Mulesing phase-out must continue
The RSPCA is disappointed with today's announcement by Australian Wool Innovation that the wool industry won't meet its 2010 deadline to phase out mulesing. We have urged the industry to increase momentum in its pursuit of alternatives and where mulesing is deemed absolutely necessary, we call on all producers to use pain relief.
The wool industry must not lose momentum in its quest to phase out mulesing and today's announcement should not be treated as an excuse to relax or slow down.
The RSPCA supports an integrated approach to the prevention and control of blowfly strike in sheep. Such an approach should include animal husbandry and farm management practices that take into account:
- the timing of shearing and crutching
- effective tail docking (should that be required)
- strategic application of chemical treatments (should they be required to control flies)
- effective control of scouring (especially the control of worms) and
- regular inspection of the flock.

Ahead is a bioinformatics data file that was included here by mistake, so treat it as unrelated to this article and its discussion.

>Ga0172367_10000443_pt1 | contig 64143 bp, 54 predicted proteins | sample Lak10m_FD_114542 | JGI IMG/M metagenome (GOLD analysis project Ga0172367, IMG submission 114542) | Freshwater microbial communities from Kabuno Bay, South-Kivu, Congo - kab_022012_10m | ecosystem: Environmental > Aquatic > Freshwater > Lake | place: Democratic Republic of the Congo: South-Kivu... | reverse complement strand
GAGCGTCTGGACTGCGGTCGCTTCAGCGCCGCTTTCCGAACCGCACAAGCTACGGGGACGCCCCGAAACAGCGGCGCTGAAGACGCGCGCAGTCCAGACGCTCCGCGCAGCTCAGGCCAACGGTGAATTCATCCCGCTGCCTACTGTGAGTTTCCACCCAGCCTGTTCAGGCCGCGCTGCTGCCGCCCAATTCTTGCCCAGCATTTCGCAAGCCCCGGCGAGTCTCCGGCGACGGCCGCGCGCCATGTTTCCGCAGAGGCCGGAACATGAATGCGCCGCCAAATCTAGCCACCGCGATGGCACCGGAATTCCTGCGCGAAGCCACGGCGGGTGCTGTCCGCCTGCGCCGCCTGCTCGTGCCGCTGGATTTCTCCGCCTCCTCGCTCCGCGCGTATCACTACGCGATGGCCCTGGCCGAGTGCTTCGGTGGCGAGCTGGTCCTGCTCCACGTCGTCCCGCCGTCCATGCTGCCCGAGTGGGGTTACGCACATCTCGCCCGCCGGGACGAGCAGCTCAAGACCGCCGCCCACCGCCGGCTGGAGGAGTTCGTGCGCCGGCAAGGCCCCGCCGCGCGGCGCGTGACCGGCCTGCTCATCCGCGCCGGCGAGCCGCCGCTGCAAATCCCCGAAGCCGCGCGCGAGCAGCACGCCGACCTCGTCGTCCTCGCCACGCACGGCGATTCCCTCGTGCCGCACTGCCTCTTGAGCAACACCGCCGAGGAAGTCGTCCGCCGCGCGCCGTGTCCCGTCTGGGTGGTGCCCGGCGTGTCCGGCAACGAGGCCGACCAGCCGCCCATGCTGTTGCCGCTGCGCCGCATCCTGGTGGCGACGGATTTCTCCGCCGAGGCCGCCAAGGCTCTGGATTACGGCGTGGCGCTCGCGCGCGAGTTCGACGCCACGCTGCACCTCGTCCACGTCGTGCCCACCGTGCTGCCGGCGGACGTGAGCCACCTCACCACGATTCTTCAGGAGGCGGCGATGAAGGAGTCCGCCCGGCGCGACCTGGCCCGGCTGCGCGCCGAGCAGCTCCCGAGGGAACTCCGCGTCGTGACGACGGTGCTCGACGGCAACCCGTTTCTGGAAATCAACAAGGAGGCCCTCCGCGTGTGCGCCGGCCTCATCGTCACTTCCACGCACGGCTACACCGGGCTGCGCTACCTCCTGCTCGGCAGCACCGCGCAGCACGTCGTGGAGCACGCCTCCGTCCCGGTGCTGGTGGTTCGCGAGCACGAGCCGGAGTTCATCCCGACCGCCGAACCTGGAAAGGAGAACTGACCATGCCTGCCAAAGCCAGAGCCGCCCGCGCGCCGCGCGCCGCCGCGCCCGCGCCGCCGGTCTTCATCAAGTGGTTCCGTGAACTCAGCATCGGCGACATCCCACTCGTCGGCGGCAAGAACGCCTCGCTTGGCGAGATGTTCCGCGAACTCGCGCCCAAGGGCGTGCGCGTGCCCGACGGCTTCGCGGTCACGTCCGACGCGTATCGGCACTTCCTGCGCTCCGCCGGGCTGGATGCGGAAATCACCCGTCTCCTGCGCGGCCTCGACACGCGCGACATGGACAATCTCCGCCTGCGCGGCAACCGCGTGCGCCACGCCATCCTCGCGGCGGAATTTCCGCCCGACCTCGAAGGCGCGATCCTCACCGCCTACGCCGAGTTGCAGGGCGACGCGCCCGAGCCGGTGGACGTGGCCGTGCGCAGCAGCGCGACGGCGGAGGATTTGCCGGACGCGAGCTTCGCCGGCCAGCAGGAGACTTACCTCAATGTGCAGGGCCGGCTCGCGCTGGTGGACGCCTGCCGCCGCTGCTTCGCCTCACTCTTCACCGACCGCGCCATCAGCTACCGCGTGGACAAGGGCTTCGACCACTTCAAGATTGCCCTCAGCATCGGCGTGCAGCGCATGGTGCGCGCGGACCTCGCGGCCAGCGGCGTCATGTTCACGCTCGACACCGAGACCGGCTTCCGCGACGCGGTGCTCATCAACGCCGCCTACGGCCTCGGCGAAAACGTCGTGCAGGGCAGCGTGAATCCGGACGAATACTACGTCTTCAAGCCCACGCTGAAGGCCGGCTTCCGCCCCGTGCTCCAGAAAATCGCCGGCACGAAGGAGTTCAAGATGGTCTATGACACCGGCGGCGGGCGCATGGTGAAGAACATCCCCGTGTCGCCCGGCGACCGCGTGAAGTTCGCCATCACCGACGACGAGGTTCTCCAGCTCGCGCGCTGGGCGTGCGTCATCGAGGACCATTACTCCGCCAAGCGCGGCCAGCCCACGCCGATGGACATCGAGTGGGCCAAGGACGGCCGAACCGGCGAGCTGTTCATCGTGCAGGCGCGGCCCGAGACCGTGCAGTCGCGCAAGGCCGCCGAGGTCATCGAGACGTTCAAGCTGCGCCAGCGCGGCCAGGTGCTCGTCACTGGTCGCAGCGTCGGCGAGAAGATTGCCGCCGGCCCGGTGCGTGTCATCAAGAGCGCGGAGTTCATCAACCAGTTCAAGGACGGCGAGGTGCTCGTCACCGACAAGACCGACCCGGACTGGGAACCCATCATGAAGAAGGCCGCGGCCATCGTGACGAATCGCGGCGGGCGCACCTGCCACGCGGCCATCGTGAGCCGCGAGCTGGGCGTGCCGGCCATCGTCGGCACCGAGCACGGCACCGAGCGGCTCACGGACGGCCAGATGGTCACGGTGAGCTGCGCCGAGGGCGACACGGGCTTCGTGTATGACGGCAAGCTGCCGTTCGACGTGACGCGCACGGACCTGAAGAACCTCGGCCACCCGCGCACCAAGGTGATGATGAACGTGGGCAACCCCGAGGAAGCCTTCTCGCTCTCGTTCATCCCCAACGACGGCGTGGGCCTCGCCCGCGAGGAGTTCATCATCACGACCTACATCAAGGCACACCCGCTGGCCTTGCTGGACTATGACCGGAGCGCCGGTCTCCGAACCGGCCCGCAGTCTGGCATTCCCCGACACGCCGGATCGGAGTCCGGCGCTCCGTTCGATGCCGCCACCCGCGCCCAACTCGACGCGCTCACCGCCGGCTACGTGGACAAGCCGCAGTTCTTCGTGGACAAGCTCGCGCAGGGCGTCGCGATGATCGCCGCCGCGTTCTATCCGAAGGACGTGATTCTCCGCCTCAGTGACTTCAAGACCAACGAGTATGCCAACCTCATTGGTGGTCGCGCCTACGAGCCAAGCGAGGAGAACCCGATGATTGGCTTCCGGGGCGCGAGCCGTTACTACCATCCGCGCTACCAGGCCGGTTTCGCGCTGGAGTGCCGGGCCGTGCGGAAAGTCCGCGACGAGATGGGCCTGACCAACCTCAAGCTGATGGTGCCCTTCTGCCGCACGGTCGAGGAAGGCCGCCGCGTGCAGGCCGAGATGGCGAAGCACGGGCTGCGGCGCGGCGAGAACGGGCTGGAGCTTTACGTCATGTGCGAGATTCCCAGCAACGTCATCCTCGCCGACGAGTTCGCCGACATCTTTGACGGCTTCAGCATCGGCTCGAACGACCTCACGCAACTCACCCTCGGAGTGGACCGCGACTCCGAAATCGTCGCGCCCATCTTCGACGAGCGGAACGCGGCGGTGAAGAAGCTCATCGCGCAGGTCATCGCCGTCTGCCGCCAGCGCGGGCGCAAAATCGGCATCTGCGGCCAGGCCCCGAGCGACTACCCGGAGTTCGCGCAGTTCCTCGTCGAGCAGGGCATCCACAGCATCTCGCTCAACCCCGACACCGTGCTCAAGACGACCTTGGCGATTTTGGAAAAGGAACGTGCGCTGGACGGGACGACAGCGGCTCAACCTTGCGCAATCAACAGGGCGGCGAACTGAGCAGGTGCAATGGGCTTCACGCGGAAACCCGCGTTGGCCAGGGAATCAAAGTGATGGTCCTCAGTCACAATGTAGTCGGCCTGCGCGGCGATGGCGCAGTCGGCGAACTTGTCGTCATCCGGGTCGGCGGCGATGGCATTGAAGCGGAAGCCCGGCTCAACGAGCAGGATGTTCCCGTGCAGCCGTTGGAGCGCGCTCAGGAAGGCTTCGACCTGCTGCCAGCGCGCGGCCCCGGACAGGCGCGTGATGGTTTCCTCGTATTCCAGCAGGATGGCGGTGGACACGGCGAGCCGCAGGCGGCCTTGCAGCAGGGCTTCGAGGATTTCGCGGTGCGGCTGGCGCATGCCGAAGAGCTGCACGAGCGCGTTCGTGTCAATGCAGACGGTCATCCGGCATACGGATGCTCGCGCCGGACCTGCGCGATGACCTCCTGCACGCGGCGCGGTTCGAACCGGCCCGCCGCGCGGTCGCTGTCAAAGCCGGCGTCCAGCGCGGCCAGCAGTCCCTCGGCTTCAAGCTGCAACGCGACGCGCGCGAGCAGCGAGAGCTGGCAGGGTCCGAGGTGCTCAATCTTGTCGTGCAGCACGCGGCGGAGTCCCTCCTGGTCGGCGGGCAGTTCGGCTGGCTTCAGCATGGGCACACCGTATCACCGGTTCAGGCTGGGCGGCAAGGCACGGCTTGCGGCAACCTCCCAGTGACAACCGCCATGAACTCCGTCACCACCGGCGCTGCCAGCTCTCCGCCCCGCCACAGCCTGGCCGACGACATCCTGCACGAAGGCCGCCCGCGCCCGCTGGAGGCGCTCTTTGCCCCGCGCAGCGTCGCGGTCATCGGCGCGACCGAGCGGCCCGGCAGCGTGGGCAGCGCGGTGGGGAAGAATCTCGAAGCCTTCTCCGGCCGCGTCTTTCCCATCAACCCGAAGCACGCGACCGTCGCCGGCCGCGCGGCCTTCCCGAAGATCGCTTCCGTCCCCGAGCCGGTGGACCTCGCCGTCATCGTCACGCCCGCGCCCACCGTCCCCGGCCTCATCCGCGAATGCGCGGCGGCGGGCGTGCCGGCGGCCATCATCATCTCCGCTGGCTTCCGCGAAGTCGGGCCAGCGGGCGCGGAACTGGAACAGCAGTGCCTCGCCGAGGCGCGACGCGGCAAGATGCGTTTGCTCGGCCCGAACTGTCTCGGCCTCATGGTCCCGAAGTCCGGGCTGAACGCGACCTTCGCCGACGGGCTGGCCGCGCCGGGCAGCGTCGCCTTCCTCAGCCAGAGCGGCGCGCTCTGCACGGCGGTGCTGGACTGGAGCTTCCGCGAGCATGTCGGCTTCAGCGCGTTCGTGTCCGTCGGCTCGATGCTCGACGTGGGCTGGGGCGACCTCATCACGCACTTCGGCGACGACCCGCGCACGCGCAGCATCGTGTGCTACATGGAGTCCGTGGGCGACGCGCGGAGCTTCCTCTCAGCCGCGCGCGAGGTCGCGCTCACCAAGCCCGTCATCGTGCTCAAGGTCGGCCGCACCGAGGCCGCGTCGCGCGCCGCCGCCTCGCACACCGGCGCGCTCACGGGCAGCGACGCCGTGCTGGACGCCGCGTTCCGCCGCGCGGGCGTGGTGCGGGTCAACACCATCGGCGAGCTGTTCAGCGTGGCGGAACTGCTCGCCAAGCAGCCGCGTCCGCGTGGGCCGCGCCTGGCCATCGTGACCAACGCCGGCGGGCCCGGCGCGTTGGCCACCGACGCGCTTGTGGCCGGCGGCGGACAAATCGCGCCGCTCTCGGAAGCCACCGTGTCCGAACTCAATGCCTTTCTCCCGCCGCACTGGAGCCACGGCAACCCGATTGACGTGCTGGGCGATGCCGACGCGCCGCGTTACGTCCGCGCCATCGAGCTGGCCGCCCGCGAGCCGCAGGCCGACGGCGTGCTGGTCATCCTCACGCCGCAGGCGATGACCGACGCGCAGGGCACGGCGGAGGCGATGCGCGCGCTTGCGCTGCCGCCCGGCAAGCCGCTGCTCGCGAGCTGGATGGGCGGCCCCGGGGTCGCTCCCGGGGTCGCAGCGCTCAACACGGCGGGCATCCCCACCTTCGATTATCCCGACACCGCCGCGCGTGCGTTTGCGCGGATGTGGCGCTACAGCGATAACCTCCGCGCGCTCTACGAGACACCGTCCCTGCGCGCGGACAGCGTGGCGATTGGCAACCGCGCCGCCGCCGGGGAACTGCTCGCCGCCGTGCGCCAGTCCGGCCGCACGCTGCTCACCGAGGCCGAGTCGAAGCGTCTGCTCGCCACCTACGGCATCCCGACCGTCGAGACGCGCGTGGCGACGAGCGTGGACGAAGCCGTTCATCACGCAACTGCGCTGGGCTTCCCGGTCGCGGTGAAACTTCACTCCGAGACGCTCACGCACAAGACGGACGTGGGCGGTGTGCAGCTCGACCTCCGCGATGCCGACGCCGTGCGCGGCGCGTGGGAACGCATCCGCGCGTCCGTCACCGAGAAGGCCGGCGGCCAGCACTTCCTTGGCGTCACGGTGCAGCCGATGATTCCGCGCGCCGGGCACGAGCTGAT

Accompanying these strategies should be a breeding and selection program that aims to reduce wrinkle and increase the bare area on a sheep's breech, as well as removing susceptible sheep from the flock. This will increase the flock's overall resistance to fly-strike.
The RSPCA believes mulesing should only be carried out in areas where there is a high risk of fly-strike and when it is in the long-term welfare benefit of the animal. Mulesing must only be performed as a measure of last resort and where alternative humane options are not viable. Mulesing must always be performed by an accredited operator using pain relief. Lambs that will be sold at an early age for meat should not be mulesed.
The wool industry has come a long way in a very short period of time but they must remain committed to phasing out mulesing and continue to actively research humane alternatives.